Hydrolyzed (Liquified) Liver Extract
Liver extract is an effective natural treatment for all types of anemia (3). Liver contains many elements that have been shown to stimulate normal red blood cell production. Liver extracts include all the benefits of liver but not the fats, cholesterol, and fat-soluble vitamins.
Vitamin C supplementation has been shown to assist the body in absorbing dietary iron, thereby increasing body iron stores (4). A deficiency in vitamin C can result in the development of several different types of anemia.
Many anemia patients do not have enough hydrochloric acid secretion in their stomachs (3). Hydrochloric acid deficiency can impede digestion and nutrient absorption, including iron. Hydrochloric acid deficiency is common among the elderly and may be an appropriate supplementation with meals.
Trace Minerals (Copper, Zinc, Selenium)
Trace minerals such as copper, zinc and selenium improve the oxygen transport abilities of red blood cells and may reduce the effect of anemia on normal blood cell function (5). Studies show that copper deficiency can prevent the release of iron from storage sites, an action which is known to contribute to the onset of iron-deficiency anemia (6). Supplementation with too much zinc can induce copper deficiency (7).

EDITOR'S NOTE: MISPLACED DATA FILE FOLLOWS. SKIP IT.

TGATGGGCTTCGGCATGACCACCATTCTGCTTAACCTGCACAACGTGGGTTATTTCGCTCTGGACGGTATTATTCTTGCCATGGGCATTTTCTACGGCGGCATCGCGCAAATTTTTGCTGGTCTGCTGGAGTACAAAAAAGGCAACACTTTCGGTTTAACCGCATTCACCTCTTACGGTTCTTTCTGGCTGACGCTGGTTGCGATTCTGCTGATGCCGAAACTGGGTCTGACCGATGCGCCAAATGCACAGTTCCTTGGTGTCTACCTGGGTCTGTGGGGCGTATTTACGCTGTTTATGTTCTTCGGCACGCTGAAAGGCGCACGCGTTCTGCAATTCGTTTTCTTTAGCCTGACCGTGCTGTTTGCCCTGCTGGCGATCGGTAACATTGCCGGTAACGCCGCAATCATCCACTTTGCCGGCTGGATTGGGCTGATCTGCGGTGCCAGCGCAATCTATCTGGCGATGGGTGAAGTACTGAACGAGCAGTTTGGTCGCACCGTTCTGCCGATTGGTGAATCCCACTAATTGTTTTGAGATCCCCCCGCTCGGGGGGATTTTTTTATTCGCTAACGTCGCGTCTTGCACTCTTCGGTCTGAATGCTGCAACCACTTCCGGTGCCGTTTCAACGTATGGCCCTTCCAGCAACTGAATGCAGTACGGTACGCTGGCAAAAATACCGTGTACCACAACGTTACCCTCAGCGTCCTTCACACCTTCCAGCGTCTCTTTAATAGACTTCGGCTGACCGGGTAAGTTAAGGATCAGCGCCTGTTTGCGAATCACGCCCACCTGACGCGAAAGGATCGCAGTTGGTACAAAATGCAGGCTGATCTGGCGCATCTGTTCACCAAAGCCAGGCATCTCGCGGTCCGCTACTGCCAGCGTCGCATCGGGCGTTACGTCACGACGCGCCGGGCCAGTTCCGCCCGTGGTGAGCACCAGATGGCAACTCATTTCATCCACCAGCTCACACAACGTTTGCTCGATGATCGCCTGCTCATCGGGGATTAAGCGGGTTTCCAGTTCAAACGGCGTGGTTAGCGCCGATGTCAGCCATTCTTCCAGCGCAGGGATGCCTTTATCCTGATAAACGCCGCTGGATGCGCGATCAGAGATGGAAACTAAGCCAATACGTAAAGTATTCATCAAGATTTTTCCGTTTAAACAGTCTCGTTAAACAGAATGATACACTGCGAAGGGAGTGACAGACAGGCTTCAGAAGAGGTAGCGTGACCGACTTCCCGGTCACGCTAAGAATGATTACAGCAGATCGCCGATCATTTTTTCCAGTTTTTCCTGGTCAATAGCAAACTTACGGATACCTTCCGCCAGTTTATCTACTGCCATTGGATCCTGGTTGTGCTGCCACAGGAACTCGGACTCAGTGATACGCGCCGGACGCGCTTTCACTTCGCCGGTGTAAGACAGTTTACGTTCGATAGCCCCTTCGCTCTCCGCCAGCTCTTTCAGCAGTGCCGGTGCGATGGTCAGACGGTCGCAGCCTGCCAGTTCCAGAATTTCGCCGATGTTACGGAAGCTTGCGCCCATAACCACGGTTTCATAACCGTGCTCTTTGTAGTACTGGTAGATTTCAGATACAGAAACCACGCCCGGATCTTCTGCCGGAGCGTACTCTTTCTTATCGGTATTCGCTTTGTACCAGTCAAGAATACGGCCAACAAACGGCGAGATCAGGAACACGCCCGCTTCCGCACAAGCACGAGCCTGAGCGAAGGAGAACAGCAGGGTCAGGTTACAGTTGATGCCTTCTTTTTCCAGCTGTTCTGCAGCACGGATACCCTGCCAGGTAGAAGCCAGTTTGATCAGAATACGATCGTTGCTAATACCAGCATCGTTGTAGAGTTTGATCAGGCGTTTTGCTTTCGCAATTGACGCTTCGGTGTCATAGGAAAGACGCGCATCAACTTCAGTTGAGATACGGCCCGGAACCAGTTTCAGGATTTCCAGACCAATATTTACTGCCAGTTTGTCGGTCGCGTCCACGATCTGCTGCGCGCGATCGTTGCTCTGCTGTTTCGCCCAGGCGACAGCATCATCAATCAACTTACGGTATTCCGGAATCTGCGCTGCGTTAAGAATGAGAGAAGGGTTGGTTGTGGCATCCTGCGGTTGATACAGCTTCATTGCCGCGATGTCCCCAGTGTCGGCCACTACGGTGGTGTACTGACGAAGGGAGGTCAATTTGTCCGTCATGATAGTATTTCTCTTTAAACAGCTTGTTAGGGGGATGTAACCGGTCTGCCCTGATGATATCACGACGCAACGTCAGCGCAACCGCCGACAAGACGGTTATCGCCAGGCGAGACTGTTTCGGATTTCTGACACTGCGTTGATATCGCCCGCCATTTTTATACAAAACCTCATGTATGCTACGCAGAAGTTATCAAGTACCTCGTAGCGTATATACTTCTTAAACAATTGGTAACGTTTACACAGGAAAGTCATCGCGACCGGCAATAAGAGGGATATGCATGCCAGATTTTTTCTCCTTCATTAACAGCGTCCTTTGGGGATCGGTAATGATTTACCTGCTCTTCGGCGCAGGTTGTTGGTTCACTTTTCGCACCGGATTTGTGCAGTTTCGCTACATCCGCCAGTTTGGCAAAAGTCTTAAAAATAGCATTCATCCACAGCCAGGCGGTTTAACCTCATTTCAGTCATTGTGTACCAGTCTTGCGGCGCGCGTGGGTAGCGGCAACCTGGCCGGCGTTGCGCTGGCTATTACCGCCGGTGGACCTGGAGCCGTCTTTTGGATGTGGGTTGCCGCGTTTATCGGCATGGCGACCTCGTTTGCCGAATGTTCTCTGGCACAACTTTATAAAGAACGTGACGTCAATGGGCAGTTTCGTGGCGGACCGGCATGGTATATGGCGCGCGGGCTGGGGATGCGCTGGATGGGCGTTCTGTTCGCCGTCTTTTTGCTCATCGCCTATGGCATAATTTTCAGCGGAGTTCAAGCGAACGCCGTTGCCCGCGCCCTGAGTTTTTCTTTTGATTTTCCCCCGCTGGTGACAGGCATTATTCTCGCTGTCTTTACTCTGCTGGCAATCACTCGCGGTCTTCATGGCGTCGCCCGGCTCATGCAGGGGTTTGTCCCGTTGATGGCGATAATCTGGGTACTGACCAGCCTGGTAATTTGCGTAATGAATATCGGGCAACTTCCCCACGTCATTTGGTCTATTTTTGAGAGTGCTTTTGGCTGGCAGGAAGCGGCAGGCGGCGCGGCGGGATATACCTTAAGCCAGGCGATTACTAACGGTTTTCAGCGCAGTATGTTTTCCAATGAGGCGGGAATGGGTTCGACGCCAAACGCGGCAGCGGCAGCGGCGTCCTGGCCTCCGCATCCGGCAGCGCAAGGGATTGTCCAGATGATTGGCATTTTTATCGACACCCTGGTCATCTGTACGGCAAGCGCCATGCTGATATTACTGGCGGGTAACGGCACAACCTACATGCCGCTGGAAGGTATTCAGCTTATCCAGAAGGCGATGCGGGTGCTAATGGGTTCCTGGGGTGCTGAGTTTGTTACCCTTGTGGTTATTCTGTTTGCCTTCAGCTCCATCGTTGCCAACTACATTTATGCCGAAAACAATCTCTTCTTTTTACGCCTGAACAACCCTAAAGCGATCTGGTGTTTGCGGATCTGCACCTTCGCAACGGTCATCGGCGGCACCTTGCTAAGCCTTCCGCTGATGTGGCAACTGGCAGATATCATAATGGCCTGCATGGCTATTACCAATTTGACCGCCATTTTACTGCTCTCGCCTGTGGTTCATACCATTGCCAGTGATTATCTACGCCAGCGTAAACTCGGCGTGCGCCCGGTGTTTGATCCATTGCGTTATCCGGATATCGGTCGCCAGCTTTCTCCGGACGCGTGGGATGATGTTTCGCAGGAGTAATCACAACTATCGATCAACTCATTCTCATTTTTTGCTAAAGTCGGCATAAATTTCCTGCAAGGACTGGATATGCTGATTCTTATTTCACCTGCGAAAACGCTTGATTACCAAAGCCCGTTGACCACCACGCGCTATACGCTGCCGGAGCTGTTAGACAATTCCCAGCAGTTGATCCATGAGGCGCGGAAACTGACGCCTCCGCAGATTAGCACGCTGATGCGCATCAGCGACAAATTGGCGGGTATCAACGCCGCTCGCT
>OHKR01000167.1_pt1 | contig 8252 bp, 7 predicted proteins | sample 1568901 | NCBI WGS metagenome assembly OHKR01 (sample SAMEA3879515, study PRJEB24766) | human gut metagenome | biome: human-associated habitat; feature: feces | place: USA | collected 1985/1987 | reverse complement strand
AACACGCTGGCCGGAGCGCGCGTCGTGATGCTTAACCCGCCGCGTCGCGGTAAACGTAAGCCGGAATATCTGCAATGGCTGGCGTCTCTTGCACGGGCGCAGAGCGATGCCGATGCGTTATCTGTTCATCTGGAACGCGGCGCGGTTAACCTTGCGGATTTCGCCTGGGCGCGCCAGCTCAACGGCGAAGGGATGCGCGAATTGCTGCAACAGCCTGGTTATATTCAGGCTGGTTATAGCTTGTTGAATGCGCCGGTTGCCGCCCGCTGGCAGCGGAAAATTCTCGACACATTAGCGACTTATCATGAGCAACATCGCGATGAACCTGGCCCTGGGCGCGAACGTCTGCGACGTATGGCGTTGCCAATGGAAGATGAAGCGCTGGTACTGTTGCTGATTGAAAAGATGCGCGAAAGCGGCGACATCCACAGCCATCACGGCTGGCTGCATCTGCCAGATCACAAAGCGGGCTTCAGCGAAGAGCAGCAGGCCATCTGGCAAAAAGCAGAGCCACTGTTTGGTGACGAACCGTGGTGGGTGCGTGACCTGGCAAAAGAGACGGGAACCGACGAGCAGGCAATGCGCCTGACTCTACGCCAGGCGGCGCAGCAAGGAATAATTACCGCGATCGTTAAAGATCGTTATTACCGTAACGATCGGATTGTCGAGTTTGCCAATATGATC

Folic Acid and Vitamin B12
Low levels of folic acid and vitamin B12 can induce anemia (8-10). Folic acid deficiency is effectively treated with folic acid and vitamin B12 oral supplementation. Vitamin B12 deficiency is often treated with intramuscular injections, although oral and sublingual preparations are also available.
Studies show that hemodialysis patients, suffering from hypochromic, microcytic anemia, and patients with sickle cell anemia may be helped with Vitamin B6 (pyridoxine) supplementation (11, 12).
1. CDC, National Center for Health Statistics (NCHS), “Fast Stats: Anemia”. http://www.pdrhealth.com/drug_info/nmdrugprofiles/herbaldrugs/101840.shtml
2. National Institutes of Health (NIH), MedlinePlus, “Anemia”. http://www.nlm.nih.gov/cgi/medlineplus/leavemedplus.pl?theURL=http%3A%2F%2Fwww%2Emayoclinic%2Ecom%2Finvoke%2Ecfm%3Fid%3DDS00321
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10. Brinch, L. et al. Folic acid deficiency can cause severe anemia and pancytopenia. Tidsskr. Nor. Laegeforen. 1990 May 30; 110(14): 1830-1.
11. Toriyama T, et al. Effects of high-dose vitamin B6 therapy on microcytic and hypochromic anemia in hemodialysis patients. Nippon Jinzo Gakkai Shi. Aug1993;35(8):975-80.
12. Natta CL, Reynolds RD. Apparent vitamin B6 deficiency in sickle cell anemia. Am J Clin Nutr. Aug1984;40(2):235-9.
13. Life Extension eds., Disease Prevention and Treatment, 4th ed. Florida: Life Extension Media, 2003.
14. Stoppard M. Family Health Guide, New York: DK Publishing, 2002.
15. Balch JF, and Balch PA. Prescription for Nutritional Healing, 3rd ed. New York: Penguin Putnam Avery, 2000.